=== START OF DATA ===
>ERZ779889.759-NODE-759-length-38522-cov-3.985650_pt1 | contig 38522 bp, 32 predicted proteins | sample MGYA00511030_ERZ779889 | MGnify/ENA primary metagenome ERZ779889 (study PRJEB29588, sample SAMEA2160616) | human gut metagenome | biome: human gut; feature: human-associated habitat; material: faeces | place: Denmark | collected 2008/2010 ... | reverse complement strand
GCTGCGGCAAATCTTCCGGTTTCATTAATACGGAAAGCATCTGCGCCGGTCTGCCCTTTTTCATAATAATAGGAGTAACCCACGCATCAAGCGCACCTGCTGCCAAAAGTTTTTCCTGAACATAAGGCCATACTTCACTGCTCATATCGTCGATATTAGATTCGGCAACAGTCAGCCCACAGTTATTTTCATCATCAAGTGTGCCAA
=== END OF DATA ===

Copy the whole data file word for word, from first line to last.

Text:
>ERZ779889.759-NODE-759-length-38522-cov-3.985650_pt1 | contig 38522 bp, 32 predicted proteins | sample MGYA00511030_ERZ779889 | MGnify/ENA primary metagenome ERZ779889 (study PRJEB29588, sample SAMEA2160616) | human gut metagenome | biome: human gut; feature: human-associated habitat; material: faeces | place: Denmark | collected 2008/2010 ... | reverse complement strand
GCTGCGGCAAATCTTCCGGTTTCATTAATACGGAAAGCATCTGCGCCGGTCTGCCCTTTTTCATAATAATAGGAGTAACCCACGCATCAAGCGCACCTGCTGCCAAAAGTTTTTCCTGAACATAAGGCCATACTTCACTGCTCATATCGTCGATATTAGATTCGGCAACAGTCAGCCCACAGTTATTTTCATCATCAAGTGTGCCAA